Retailers are taking an omnichannel approach, removing residual internal friction between online and offline to leverage the strength of each channel’s ability to engage the customer. Although, as former Hudson Bay CEO Gerald Storch explains, even when brands do not completely lose sales to competitors, “every time a dollar of sales goes from being an in-store sale to an online sale [retailers] lose money” given the higher costs of delivering purchases direct to a customer’s home (not to mention the expense of offering free returns). The potential of higher per unit economics through brick-and-mortar is among the reasons we are seeing online-first players, such as Warby Parker, whose founder recently spoke with Oath’s Susan Lyne, and Rent-the-Runway also open showrooms.
Yahoo Finance speaks with retailers and investors about the tactics to create in-store experiences and product offerings that drive higher foot traffic; introduce supplemental revenue streams within the floor plan; and create an omnichannel approach that strategically fulfills customer needs as well as introduce technology that can collect, analyze and inform retailers about customer engagement similar to the data they have been able to leverage to optimize profitability online.
Part 3: Payments and Logistics
It’s hard to believe that Amazon only comprised 3.7% of total US retail sales of the top 100 retailers in 2016, according to the National Retail Federation’s most recent full year report, when it dictates the rules of the game for online in terms of pricing, one-touch checkout, and two-day shipping. As a result, consumer offline expectations and behavior has also shifted. Convenience, and the seamless payment through fulfillment process, is no longer a perk offer. Not only do customers demand this from retailers, but cutting out friction and cost along the purchase process is also becoming increasingly vital to a retailer’s survival.
As we’ve learned, while ecommerce is the fastest growing component of the retail sector, this growth in revenue is unlikely to translate to a growth in profit given the variable costs such as shipping. Likewise, as purchases migrate online, retailers have less revenue to cover the fixed costs associated with their brick-and-mortar footprint. Increasing the efficiency of and reducing the costs of logistics and payments is therefore a growing priority for retailers both online and off.
While industry experts deem we are still years, and significant investment dollars, away from an onmi-connected IoT world when washing machines automatically reorder detergent, drone delivery, and in-store dynamic, real-time pricing, the fact that these solutions are being experimented with provides a pathway to their eventual, potential, adoption. Retailers are kept up at night wondering “Are we moving fast enough?” The advent of “Conversational Commerce” is one such innovation which today is being actively adopted by retailers, incorporating voice-enabled capabilities into the discovery, purchase and fulfillment experience. Levering companies that can provide last mile delivery solutions will also enable retailers to meet online customer expectations from brick-and-mortar locations.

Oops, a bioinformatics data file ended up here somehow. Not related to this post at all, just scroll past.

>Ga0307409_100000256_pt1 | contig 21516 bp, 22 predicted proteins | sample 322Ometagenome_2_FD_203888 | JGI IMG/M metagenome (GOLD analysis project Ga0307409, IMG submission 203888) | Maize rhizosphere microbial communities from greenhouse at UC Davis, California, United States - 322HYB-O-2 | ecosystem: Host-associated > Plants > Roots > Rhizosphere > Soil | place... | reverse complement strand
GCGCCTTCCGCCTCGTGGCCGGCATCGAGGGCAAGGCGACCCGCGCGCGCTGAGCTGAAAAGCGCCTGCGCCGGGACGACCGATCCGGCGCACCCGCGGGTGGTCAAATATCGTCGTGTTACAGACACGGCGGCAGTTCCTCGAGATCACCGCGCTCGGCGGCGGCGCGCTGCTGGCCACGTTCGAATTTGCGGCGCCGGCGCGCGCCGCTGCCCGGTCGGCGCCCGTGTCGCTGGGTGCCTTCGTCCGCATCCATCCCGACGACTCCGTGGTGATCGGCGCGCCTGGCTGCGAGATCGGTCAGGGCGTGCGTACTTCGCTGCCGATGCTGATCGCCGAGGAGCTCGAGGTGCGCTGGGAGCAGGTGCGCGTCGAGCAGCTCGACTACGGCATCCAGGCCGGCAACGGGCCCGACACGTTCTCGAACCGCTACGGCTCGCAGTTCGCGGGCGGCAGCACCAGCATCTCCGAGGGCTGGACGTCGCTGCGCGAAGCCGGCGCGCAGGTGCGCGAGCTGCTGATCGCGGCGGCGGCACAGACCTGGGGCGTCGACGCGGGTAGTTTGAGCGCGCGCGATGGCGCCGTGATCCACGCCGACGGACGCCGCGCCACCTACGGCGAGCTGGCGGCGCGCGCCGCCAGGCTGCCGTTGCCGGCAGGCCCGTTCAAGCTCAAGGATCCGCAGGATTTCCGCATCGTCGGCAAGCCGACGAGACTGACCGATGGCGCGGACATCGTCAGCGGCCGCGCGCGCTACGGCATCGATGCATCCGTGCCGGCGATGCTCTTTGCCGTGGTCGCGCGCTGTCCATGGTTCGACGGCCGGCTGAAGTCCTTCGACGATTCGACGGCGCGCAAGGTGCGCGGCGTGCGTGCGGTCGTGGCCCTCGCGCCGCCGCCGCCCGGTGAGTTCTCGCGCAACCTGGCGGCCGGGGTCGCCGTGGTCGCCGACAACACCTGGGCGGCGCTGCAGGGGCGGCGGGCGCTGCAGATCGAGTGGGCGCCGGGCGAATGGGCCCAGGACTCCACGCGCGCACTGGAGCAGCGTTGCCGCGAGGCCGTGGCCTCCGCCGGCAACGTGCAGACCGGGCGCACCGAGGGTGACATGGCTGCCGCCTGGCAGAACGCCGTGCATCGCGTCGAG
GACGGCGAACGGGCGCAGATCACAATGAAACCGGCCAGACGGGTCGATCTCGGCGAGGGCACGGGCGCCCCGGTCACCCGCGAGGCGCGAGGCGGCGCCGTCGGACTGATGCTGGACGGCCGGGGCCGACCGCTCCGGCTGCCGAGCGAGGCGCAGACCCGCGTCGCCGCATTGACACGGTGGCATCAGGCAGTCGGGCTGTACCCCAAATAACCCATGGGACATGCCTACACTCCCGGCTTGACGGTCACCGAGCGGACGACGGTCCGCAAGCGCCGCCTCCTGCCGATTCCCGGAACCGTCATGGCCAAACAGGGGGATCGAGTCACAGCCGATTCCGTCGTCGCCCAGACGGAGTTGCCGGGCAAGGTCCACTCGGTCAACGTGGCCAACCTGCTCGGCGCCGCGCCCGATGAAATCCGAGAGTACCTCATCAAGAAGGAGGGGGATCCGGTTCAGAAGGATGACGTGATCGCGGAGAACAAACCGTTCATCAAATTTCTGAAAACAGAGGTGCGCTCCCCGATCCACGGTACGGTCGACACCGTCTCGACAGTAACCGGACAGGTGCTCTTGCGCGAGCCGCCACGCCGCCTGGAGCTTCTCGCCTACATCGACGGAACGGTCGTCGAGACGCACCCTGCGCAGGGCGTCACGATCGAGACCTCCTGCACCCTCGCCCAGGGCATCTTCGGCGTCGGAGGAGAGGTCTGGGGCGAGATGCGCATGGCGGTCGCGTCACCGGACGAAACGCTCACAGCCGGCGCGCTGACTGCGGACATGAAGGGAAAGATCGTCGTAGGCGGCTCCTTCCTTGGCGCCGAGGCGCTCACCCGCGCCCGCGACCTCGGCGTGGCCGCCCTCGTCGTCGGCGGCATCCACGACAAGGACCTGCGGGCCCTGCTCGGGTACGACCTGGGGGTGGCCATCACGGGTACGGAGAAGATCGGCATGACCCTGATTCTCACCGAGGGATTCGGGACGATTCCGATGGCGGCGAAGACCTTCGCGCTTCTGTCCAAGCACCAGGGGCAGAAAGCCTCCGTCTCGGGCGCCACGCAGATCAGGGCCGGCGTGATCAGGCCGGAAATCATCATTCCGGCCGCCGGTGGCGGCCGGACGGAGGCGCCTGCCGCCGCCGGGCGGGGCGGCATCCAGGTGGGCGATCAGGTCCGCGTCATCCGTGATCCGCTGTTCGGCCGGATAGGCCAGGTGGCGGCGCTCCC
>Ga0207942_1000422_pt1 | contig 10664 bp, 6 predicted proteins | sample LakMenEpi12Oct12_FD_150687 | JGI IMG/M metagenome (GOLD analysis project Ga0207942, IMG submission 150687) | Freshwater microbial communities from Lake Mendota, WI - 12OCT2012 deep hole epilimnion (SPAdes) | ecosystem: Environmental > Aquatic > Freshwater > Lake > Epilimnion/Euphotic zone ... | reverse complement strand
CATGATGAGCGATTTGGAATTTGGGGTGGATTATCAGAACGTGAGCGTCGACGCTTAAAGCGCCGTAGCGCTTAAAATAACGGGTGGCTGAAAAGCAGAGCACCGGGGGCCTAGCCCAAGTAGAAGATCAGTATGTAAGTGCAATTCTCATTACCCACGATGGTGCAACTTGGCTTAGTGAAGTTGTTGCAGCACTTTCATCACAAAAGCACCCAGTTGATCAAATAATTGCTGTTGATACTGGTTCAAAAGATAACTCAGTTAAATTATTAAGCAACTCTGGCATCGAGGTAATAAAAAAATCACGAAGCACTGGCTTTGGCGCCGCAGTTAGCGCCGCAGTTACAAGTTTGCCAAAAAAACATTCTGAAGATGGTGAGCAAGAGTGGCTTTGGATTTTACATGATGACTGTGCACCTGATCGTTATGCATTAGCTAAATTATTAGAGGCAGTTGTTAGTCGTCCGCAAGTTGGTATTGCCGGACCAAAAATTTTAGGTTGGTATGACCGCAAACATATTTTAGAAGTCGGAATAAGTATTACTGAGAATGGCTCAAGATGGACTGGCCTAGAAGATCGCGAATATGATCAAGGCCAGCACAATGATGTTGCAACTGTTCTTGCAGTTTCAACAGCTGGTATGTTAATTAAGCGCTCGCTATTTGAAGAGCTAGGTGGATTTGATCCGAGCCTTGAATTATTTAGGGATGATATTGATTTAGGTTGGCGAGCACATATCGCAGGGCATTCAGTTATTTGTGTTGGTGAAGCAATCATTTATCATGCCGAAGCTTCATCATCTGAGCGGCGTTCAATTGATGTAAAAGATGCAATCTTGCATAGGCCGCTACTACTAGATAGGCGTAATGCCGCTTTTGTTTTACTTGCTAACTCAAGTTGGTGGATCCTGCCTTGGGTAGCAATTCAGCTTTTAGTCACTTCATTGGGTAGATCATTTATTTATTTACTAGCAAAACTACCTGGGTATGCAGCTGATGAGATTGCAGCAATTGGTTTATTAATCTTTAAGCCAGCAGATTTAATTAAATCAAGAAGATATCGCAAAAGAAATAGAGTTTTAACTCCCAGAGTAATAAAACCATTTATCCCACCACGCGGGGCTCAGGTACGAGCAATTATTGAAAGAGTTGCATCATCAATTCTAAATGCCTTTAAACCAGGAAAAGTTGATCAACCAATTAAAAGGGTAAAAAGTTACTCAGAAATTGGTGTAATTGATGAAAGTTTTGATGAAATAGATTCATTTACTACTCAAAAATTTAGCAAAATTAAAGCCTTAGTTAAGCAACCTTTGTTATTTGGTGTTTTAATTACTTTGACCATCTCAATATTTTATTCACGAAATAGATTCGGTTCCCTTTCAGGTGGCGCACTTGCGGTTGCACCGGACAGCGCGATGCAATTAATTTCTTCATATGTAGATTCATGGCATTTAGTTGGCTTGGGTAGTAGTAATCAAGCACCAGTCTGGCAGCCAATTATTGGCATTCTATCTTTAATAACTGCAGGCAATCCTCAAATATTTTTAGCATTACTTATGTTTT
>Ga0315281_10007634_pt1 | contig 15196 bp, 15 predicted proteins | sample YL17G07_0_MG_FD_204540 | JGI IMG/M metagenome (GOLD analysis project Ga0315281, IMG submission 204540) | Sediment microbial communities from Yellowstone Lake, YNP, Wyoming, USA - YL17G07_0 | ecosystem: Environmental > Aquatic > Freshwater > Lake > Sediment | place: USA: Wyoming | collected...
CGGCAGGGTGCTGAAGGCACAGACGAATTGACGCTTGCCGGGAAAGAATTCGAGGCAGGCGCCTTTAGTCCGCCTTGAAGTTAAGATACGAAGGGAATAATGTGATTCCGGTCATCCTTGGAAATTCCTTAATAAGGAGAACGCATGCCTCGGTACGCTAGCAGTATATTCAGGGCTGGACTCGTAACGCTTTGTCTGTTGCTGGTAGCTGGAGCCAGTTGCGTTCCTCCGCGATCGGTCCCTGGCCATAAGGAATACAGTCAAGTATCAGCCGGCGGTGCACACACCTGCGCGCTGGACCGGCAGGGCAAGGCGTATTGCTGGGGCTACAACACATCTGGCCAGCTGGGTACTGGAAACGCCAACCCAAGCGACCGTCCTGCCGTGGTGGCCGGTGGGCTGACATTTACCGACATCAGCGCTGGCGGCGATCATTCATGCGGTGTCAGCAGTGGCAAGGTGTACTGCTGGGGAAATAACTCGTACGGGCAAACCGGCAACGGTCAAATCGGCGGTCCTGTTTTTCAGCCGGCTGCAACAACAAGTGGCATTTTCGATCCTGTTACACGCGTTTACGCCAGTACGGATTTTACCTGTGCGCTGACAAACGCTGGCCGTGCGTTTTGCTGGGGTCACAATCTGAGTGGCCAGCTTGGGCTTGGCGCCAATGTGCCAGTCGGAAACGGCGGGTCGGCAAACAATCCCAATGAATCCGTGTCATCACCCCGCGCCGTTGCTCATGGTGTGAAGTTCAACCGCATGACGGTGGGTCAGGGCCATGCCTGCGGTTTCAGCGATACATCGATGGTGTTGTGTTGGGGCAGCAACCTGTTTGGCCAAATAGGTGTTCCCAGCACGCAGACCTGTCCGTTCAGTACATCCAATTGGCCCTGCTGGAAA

Yahoo Finance explores the impact that digital currencies, voice, AI, checkout and delivery innovations have in reinventing the industry with retailers and industry experts.
Part 4: Changes for Real Estate
As big box retailers and department stores shrink their footprints, the retail disruption is reshaping the look and feel of main street and malls. Yahoo Finance spoke with real estate developers who are rethinking the types of “anchor tenants” to have in order to attract potential shoppers and provide quality of life benefits to residents of mixed-use commercial properties.
While not new concepts, the decline in retail specific foot traffic along with millennials’ and consumers’ increasing desire for experiences and good food is driving growth of eatertainment and food halls. Additionally, developers are carving up the space previously held by one retailers, and filling it with multiple tenants.
During International Women’s Day, today, retailers, including McDonald’s, Mattel and others, used the opportunity to “celebrate women,” primarily through PR and product launches. Whether this converts to profit or substantive change for the companies remains to be seen.
Part 5: Jobs
Yahoo Finance closed the week looking at the significant impact the retail revolution is having on jobs. There was a nice jump in retail jobs last month, with retail reporting gains of 50,000 jobs in February, including 18,000 in general merchandise stores and 15,000 in clothing and clothing accessories stores. But that doesn’t offset a long-term trend where job growth for the industry has been going sideways, and where 67,000 retail jobs were lost during 2017.
Chief U.S. Economist Michelle Girard of NatWest Markets, tells Yahoo Finance that despite some market volatility, we can expect consumer confidence and consumer spending in 2018 to be bright. She is unconvinced, however, that growth in the retail jobs sector will continue in line with February’s performance.
Where has there been growth and a stronger long-term trend? Take a look at transportation and warehousing jobs. While much smaller than the retail trade business, transportation and warehousing reflect the rapidly growing online shopping movement.
Thanks for being part of Yahoo Finance’s deep dive into the retail revolution this week. We look forward to continuing to cover your stories as well as those of business leaders, employees and consumers all navigating the evolving retail landscape.
(Editing by Katharine Rogers)